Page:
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Book Review: The Family Circus Library Volume One by Bil Keane

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One of my favorite newspaper comic strips has perennially been "The Family Circus." I have always enjoyed watching the adorable children's amusing antics unfold, much to the bewilderment of their loving parents. Imagine my excitement when I found out that IDW Publishing would be releasing The Family Circus Library Volume One. This comprehensive collection has every strip from the series' first two years of existence, beautifully packaged in a nice hardcover book.

Christopher Keane, son of "Family Circus" patriarch Bil Keane, has written a highly educational and entertaining essay that offers a great deal of insight into the inception of this iconic newspaper strip. (Did you know "The Family Circus" was not the original name?) This thoughtful essay is accompanied by many pieces of Keane's pre-"Family Circus" art and family photographs. Looking at these photographs of the young members of the Keane clan who would go on to inspire the memorable comic is a real treat.

The essay brings to light the fact that "Family Circus" did not suddenly appear in newspapers as it appears today, but rather the foundational idea has slowly evolved over time and gone through many incarnations to eventually fit into its groove. Keane struggled for several years, striving to succeed as a syndicated cartoonist while raising a family. The essay does a good job putting a human perspective to the "Bil Keane" signature that has adorned "The Family Circus" for nearly 50 years.

These earliest versions of the strip are more than a little different from the modern era that most readers will be familiar with. The first strip originally ran in newspapers on Leap Year Day of 1960, after all. The biggest differences are the art style (particularly the father) and the absence of the youngest child, PJ. The father was named Steve (not Bill, as he is currently known). His large nose and prominent paunch give a much more cartoonish feel than the more realistic tone of today's "Family Circus,"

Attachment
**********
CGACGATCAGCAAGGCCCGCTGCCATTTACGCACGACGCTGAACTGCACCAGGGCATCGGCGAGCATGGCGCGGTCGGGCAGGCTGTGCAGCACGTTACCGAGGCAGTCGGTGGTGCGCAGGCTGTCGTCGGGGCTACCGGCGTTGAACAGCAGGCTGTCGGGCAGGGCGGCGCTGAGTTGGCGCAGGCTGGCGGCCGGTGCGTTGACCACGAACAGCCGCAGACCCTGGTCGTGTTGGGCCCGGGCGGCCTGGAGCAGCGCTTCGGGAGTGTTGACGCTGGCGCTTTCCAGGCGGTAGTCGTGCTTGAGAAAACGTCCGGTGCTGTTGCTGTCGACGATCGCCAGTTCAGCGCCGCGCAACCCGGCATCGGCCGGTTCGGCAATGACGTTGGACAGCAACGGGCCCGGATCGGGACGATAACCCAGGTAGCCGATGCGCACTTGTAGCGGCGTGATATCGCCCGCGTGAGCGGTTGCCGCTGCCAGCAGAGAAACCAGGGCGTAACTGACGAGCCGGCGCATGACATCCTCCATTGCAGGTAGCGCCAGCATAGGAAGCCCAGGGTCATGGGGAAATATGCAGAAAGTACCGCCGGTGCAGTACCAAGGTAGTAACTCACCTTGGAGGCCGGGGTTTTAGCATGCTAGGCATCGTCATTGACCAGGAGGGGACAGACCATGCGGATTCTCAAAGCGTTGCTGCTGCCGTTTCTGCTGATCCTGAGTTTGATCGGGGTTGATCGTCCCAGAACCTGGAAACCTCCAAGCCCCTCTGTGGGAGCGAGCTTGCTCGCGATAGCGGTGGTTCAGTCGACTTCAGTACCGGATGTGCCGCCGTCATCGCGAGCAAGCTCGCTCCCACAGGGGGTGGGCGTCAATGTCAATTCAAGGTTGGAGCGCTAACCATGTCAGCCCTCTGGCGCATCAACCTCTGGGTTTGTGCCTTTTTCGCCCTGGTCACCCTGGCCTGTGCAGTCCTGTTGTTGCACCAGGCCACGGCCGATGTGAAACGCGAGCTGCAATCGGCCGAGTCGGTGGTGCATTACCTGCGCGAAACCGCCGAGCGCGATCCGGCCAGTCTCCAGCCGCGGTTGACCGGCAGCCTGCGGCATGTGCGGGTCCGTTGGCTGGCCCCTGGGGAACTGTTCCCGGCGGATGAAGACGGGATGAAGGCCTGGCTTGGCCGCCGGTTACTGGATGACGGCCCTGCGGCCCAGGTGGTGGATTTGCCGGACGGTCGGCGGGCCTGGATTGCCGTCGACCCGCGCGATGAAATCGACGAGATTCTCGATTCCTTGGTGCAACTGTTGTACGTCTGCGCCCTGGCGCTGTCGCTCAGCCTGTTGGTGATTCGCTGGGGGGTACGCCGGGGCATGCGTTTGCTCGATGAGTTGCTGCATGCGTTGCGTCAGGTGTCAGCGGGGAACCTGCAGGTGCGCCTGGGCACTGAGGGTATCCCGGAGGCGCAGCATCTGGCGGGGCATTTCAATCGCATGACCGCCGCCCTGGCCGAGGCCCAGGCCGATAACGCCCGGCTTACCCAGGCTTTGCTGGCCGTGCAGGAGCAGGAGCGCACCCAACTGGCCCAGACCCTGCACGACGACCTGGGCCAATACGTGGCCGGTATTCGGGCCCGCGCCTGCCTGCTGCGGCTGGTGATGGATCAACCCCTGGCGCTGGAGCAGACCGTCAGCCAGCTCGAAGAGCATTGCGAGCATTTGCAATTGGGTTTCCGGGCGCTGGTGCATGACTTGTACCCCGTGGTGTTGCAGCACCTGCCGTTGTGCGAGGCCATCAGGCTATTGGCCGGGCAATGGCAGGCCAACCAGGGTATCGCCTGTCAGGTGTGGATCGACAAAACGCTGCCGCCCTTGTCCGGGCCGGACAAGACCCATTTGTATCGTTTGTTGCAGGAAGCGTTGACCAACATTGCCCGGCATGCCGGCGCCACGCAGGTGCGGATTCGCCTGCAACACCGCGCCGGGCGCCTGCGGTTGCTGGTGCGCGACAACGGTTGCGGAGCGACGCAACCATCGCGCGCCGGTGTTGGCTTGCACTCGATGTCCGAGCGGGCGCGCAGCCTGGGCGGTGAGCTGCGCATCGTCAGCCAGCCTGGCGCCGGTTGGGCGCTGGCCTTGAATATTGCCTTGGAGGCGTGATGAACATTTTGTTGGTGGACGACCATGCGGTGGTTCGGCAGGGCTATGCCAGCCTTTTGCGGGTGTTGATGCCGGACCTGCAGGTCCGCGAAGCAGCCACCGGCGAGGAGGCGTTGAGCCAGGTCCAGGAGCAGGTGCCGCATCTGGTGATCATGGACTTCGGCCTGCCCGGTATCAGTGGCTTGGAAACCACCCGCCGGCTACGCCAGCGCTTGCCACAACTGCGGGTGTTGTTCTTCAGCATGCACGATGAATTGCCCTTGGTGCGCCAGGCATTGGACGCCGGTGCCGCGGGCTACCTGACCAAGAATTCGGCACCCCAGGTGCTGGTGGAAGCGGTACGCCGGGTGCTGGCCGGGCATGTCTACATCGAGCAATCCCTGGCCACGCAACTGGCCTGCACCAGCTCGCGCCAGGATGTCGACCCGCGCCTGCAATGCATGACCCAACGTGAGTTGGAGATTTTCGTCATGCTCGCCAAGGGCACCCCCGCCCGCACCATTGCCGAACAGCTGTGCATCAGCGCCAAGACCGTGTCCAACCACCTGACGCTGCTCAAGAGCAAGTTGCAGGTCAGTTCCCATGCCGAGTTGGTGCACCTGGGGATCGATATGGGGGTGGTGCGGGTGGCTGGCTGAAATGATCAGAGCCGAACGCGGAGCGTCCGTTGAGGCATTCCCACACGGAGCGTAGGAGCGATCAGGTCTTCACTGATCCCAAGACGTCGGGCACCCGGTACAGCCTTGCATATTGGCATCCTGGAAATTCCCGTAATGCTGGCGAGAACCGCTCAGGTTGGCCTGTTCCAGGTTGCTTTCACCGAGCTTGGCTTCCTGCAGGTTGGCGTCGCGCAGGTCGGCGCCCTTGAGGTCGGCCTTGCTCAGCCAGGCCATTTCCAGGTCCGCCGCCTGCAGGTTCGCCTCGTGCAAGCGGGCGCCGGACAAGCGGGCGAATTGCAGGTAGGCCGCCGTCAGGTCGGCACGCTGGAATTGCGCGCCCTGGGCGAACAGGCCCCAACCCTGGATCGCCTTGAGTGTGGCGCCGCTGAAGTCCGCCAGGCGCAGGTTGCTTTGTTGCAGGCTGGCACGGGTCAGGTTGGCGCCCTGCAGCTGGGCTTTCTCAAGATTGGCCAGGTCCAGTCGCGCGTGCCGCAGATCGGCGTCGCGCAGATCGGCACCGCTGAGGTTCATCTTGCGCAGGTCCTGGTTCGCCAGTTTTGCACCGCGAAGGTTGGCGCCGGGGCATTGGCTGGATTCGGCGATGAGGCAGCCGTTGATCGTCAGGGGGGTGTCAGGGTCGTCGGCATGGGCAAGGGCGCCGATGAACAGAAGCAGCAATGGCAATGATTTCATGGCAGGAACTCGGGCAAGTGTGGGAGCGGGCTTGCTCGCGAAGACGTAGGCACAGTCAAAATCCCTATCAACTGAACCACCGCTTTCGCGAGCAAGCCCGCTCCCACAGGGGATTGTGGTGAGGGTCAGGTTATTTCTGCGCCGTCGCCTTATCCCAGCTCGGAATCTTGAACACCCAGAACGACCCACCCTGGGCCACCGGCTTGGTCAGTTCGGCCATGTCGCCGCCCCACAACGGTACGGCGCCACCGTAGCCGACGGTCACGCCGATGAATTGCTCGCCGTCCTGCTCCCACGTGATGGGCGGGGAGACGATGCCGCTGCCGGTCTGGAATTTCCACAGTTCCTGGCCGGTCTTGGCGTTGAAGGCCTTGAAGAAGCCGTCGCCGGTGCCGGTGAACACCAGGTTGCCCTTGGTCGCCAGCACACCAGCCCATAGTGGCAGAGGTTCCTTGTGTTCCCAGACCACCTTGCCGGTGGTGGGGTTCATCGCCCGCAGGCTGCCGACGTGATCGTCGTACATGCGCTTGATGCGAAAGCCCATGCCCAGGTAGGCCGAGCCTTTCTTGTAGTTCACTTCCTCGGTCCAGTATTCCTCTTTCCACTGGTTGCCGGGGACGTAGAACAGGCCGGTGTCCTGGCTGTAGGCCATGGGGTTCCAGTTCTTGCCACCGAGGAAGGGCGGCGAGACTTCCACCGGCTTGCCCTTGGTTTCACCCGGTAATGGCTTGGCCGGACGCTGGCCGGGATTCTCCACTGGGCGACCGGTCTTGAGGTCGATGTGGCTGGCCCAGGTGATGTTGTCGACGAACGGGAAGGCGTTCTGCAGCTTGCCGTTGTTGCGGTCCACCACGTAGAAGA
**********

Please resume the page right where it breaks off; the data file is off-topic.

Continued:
Despite the potentially unfamiliar art style, the humor in these strips are as prominent today as they were in their original run in 1960 and '61. One of the hallmarks of "Family Circus" is how it balances appealing to an audience of all ages. Some strips are silly and more youth-oriented (See: 5/6/60. This captionless strip features the mother talking on the phone and casually keeping her toddler Jeff from exiting through the open door by holding him back with a running vacuum cleaner extension). Others are definitely geared towards adults (See: 10/22/60, as Steve and the children return home from a ball game, the children greet their mother with the caption, "…And we each had a bottle of soda. Daddy brought his own in his pocket.")

This collection is good for both die-hard fans or people who are unfamiliar with the series but enjoy witty humor. IDW Publishing has plans for another volume. It is fitting for such a beloved comic to get such a fantastic release to allow for Bil Keane's created family to entertain for years to come.

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